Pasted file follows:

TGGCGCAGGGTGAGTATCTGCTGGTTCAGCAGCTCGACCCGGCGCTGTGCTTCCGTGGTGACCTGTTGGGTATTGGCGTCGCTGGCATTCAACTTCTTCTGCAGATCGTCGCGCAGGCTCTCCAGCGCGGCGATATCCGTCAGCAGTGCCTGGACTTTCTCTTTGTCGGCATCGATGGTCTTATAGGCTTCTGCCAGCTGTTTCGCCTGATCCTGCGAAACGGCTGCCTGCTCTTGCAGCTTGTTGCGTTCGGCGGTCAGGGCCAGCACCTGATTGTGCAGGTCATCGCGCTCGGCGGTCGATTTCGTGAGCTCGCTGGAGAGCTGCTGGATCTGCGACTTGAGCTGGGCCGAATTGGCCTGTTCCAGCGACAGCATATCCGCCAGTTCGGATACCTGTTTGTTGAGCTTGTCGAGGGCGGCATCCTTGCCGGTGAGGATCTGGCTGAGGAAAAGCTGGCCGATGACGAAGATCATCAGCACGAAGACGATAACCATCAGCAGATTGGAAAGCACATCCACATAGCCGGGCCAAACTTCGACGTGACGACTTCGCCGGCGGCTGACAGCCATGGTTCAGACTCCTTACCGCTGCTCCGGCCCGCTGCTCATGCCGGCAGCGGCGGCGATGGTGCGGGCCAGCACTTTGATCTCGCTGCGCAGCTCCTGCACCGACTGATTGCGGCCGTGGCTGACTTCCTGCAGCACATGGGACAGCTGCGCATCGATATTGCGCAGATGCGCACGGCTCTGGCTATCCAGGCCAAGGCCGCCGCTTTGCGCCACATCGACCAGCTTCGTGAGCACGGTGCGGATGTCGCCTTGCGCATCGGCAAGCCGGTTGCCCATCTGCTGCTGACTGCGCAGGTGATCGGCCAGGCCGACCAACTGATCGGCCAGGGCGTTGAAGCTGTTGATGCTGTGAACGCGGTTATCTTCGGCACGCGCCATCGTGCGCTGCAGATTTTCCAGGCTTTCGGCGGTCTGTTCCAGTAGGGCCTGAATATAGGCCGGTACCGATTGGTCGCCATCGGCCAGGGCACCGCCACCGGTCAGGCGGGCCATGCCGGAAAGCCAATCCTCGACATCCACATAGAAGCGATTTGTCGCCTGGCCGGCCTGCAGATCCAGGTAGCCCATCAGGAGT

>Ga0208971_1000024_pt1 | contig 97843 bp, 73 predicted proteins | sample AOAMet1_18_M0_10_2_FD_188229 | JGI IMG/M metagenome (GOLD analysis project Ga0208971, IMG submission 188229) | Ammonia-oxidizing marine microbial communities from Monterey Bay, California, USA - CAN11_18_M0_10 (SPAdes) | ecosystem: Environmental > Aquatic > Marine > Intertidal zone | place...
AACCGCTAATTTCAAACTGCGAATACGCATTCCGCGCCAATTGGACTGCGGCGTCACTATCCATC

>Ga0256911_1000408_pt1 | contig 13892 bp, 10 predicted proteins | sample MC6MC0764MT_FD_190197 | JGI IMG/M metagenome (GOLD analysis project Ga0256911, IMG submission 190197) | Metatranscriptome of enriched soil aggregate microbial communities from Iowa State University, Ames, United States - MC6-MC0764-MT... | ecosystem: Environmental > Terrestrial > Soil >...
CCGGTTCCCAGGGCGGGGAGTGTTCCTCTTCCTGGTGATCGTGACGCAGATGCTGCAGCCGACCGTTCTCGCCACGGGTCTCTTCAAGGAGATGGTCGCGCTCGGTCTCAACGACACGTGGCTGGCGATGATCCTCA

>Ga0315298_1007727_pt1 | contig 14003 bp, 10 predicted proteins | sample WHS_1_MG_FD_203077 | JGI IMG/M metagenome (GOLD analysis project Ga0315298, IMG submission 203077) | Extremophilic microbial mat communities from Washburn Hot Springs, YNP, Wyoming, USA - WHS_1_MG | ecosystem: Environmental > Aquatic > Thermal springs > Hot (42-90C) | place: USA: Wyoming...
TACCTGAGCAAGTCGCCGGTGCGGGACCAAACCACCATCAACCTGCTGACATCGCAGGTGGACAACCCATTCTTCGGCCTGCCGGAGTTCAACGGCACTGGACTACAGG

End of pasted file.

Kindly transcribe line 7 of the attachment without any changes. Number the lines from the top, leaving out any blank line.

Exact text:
TACCTGAGCAAGTCGCCGGTGCGGGACCAAACCACCATCAACCTGCTGACATCGCAGGTGGACAACCCATTCTTCGGCCTGCCGGAGTTCAACGGCACTGGACTACAGG